In the societal culture of Jesus’ time, a child had no status and even among some segments of the Roman population, had no value. To make his point clear, Jesus says “Whoever receives one child such as this in my name, receives me; and whoever receives me, receives not me, but the One who sent me.”
Jesus’ understanding of his being the Messiah was that of being a servant, of laying down his life, of being reconciliation, of being peace. As St. James says in our second reading: “But the wisdom from above is first of all pure, then peaceable, gentle, compliant, full of mercy and good fruits, without inconstancy and insincerity.”
(Hold the pin above the hinge)
Both last week and this week Jesus defines his role as Messiah in these terms, “The Son of Man is to be handed over to men and they will kill him, and three days after his death the Son of Man will rise.” They did not understand what he told them and they were even more afraid to question him about it.
(Put pin in the hinge)
Jesus is teaching his disciples, teaching us, that to follow him would mean that we must enter into his understanding of the kingdom of God, that greatness comes through serving, laying down one’s life, placing God first, then others and then ourselves last in a spirit of joyful service rather than selfish grasping.
They didn’t get it and they didn’t want to talk about. And if I’m honest with myself, there many times when I don’t want to hear it or talk about it either. I want to turn my back on the cross and not know what the suffering of Jesus has to do with me. I want to be intentionally ignorant. I don’t want to sacrifice, to lay down my life for others, to be servant and last.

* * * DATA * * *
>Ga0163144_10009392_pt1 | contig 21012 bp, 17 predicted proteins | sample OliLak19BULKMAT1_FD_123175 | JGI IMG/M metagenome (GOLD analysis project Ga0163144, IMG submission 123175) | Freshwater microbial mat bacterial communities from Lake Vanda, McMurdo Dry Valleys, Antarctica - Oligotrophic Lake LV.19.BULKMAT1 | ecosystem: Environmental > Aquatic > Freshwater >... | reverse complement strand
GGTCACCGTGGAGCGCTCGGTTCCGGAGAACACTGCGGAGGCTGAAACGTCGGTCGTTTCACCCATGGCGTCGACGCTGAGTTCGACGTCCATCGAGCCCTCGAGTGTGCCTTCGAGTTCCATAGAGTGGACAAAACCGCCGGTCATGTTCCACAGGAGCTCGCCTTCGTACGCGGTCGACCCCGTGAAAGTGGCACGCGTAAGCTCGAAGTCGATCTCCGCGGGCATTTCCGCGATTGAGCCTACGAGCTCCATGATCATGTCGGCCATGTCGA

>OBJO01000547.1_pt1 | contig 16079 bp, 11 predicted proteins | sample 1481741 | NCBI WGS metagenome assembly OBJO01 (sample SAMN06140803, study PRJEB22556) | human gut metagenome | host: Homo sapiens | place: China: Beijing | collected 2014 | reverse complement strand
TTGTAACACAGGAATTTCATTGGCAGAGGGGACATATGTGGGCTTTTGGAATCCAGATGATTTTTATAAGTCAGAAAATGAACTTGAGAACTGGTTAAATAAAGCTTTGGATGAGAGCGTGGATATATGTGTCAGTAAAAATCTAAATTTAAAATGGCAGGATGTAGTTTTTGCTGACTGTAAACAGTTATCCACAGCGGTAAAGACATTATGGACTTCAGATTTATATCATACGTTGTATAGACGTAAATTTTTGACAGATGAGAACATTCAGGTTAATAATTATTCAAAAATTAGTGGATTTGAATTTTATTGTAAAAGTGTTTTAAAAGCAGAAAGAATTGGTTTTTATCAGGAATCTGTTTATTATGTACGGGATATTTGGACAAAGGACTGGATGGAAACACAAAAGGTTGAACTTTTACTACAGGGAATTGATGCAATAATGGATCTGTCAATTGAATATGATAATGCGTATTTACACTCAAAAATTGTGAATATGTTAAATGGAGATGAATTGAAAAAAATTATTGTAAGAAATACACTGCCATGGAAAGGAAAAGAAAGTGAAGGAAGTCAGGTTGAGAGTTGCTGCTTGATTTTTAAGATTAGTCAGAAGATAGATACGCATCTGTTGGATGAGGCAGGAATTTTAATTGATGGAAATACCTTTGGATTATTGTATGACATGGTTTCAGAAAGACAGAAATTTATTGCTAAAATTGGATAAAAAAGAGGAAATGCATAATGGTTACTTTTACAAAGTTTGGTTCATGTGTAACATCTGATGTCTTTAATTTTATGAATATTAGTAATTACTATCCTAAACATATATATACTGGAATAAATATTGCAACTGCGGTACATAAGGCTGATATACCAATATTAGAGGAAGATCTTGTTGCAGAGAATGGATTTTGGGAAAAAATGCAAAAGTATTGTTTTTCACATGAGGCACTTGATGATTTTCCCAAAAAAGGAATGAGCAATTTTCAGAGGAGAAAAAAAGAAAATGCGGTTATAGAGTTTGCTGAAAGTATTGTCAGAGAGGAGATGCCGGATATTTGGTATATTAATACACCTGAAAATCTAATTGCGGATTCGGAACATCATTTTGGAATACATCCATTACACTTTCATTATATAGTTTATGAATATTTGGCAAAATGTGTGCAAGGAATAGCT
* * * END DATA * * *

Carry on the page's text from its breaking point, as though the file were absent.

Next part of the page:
That’s why I need to be here, in front of you and with you acknowledging my own weakness, my pettiness, my sin and asking for forgiveness and mercy that only flows from the cross. True life, true meaning, true purpose and true joy ultimately only come from Jesus. That’s why I need Eucharist, Holy Communion, so as to find true communion with you and within myself.
(Hold up hinge. Take out pin. Holding up one side and then the other. Put pin back in)
Jesus’ life, my life and what holds them together: the passion of Jesus. The passion is not meant to be something our Lord experiences as everyone else watches. The passion of Jesus is something we are meant to live out as we follow him in his sacrificial and selfless love for others.
Disciples are people who constantly seek to understand the events of their lives to the mystery of the death and resurrection of Jesus. Here at Saint Michael parish we define this in the six elements of discipleship that are the foundation of who we are and where we are going as a community of faith.
These elements of discipleship: grow, worship, serve, give, connect and share are meant to guide us into being the Church, the Body of Christ, the People of God. This is not an easy task or one the world looks up to. It is only together, the sisters and brothers in Christ Jesus, that we can truly be who you are called to be.